PETER GALLO, Humanities (Fairbanks Scholar)

Peter Gallo received his B.A. from Middlebury College, and his M.A. and Ph.D. in Art History from Concordia University in Montreal, where he was also a member of the part-time faculty. His dissertation explored the impact of biopolitics and medical science on modern and contemporary artistic experience. He is a visual artist and his paintings and mixed media work has been exhibited throughout the United States and Europe, most recently at the Douglas Hyde Gallery, Trinity College Dublin, Ireland (2014), and Angels Barcelona in Barcelona, Spain (2016). He is represented by Anthony Reynolds Gallery in London, and Horton Gallery in New York. For many years he wrote articles and reviews for notable publications including Art in America and Art New England. Recently Gallo has taught courses in Art History and theory at Champlain College and St. Michaels; as Fairbanks Visiting Scholar in Residence he will teach courses in the Humanities and Art History as a visiting instructor.

TANIA HAYES, Education

Tania Hayes joins the Education Department as instructor in the undergraduate and graduate programs. Tania earned both her Master’s Degree and Certificate of Advanced Graduate Studies leading to licensing endorsements as Special Educator, English/Language Arts Specialist and Administrator at Saint Michael’s College. She has been an educator the past 17 years, serving as a special educator and most recently as director of special education for the Burlington Public Schools.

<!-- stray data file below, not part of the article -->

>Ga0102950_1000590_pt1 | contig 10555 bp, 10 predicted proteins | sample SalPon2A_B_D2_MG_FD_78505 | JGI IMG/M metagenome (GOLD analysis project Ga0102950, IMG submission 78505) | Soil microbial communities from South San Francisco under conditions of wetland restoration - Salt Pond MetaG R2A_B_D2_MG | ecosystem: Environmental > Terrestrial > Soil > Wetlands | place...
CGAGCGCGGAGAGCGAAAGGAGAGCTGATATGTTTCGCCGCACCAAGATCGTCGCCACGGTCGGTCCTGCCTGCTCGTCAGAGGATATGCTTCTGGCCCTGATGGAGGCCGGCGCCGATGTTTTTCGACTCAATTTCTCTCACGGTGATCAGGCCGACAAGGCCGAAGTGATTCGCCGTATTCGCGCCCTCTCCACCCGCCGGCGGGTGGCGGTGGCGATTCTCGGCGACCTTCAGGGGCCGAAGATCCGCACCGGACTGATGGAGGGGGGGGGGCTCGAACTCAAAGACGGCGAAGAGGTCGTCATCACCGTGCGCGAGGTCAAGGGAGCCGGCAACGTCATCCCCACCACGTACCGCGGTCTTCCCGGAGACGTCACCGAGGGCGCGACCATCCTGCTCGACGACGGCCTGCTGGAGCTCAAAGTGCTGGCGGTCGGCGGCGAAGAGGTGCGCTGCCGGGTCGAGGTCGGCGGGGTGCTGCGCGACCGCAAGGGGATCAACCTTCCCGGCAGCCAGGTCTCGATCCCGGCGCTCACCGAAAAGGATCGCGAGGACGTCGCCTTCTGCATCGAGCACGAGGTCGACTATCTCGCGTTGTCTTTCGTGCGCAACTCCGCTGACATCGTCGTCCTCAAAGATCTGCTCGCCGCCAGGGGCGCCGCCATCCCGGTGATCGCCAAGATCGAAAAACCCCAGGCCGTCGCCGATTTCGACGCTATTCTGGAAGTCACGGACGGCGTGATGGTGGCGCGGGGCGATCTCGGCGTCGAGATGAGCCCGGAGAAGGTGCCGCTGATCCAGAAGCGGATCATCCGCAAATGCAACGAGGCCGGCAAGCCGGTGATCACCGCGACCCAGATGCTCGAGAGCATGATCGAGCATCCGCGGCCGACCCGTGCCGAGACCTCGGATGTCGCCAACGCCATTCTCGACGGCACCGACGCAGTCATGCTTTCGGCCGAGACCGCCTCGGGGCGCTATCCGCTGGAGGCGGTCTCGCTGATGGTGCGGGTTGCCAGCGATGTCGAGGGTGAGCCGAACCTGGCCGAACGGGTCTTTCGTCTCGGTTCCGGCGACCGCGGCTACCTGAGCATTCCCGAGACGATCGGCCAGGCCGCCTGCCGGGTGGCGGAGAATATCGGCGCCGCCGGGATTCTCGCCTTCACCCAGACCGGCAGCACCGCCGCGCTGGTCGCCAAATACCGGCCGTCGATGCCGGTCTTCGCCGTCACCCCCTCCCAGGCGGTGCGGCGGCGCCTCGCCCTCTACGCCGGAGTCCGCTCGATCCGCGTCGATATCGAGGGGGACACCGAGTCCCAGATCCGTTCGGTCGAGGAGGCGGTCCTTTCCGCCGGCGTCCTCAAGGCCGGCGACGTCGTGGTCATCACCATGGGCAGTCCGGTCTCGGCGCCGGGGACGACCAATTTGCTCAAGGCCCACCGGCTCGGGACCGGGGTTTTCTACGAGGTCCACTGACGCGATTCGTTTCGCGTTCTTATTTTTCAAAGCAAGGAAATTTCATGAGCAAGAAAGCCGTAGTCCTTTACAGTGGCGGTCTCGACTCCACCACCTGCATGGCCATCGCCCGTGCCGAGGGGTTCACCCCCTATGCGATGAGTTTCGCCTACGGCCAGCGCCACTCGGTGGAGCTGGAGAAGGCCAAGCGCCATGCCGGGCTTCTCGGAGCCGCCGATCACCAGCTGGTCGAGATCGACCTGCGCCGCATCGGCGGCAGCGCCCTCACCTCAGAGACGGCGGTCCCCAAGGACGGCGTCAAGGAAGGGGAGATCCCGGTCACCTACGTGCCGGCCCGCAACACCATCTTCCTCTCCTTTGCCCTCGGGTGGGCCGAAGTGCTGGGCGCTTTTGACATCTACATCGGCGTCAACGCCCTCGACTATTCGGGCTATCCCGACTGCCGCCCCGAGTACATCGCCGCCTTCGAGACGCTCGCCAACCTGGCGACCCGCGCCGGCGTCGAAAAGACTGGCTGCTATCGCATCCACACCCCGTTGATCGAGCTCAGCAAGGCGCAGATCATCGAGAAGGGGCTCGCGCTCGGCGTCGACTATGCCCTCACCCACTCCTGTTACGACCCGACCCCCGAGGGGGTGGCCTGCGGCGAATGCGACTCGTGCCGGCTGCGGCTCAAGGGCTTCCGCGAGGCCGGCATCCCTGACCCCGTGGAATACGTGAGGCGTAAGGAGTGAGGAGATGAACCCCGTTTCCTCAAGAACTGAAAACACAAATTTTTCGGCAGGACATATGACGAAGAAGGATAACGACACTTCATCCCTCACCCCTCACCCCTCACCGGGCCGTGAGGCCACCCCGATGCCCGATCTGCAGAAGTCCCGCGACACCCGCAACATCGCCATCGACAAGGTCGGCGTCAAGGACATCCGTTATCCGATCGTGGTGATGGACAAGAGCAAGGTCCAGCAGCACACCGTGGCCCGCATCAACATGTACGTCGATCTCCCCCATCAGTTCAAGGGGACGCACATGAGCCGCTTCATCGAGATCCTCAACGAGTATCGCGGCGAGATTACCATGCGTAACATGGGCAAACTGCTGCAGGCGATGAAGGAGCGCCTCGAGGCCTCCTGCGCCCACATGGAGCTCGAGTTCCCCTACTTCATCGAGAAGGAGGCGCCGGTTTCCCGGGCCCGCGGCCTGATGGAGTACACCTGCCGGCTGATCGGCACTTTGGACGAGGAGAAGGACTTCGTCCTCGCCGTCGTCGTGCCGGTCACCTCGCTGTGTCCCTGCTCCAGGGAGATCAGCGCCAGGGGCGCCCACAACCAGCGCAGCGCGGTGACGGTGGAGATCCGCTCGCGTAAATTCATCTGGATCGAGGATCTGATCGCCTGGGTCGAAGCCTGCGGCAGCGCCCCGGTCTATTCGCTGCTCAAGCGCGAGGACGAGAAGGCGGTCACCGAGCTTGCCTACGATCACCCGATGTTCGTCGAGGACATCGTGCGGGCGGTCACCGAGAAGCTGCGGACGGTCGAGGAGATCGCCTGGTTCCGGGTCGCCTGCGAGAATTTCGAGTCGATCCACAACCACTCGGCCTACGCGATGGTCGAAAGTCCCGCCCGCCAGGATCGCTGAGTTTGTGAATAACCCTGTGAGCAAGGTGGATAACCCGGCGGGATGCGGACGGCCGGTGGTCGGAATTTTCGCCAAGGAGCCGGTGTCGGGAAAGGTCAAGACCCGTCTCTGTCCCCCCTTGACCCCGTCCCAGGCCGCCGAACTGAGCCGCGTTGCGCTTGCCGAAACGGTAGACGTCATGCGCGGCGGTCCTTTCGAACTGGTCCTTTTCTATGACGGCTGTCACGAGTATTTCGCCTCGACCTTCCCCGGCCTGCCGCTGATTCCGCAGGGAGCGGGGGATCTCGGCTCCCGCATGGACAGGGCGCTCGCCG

“I am thrilled to be back at St. Mike’s in this new role. I look forward to sharing my passion for learning and personal growth to support new and veteran teachers as they acquire perspectives and skills necessary to meet the challenges and opportunities presented in public education,” she said. “Likewise, I am honored to have joined the compassionate and committed staff and students here at Saint Michael’s and look forward to continuing my own learning within this community.”

PATRICIA LAROSE, Applied Linguistics

Patricia LaRose received her B.A. in Comparative Religion from the University of Vermont and her MATESOL from Saint Michael’s College. For the first several years of her career in ESL, she taught in New York City at Queen’s College and then at Pace University, while teaching in the summer ESL programs at St. Michael’s. From the beginning, she has enjoyed developing content courses believing them to provide the strongest opportunity for second language acquisition. This belief has led to a strong interest in curriculum design. Several years ago, when she began teaching year-round at Saint Michael’s, she joined both the curriculum and assessment committees. Currently, she is exploring studies in Functional Grammar, as it seems to reflect her classroom practice.

“My job is to help my students be as excited as I am about the English language; otherwise, all the strategies in the world won’t work. It all has to come back to the language,” she said. “We also need to help them be as autonomous as possible so that learning continues after classes end. Under all the strategies and work, there also needs to be a fundamental respect and affection for them for their courage in undertaking this difficult work away from their families and cultures. If we don’t engage them as human beings, we all lose.”